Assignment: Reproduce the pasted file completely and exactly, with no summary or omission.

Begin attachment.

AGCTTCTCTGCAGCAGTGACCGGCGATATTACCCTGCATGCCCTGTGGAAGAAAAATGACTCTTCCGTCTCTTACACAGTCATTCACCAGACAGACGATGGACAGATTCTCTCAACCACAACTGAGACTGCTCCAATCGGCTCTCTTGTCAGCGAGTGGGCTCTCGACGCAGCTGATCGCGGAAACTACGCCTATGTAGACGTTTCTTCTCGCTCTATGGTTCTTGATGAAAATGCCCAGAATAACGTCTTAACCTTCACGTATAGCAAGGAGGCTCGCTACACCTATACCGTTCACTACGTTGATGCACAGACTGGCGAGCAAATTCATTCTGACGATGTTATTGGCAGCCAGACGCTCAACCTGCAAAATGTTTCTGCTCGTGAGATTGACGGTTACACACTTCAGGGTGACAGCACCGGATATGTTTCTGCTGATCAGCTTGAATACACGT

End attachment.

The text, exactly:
AGCTTCTCTGCAGCAGTGACCGGCGATATTACCCTGCATGCCCTGTGGAAGAAAAATGACTCTTCCGTCTCTTACACAGTCATTCACCAGACAGACGATGGACAGATTCTCTCAACCACAACTGAGACTGCTCCAATCGGCTCTCTTGTCAGCGAGTGGGCTCTCGACGCAGCTGATCGCGGAAACTACGCCTATGTAGACGTTTCTTCTCGCTCTATGGTTCTTGATGAAAATGCCCAGAATAACGTCTTAACCTTCACGTATAGCAAGGAGGCTCGCTACACCTATACCGTTCACTACGTTGATGCACAGACTGGCGAGCAAATTCATTCTGACGATGTTATTGGCAGCCAGACGCTCAACCTGCAAAATGTTTCTGCTCGTGAGATTGACGGTTACACACTTCAGGGTGACAGCACCGGATATGTTTCTGCTGATCAGCTTGAATACACGT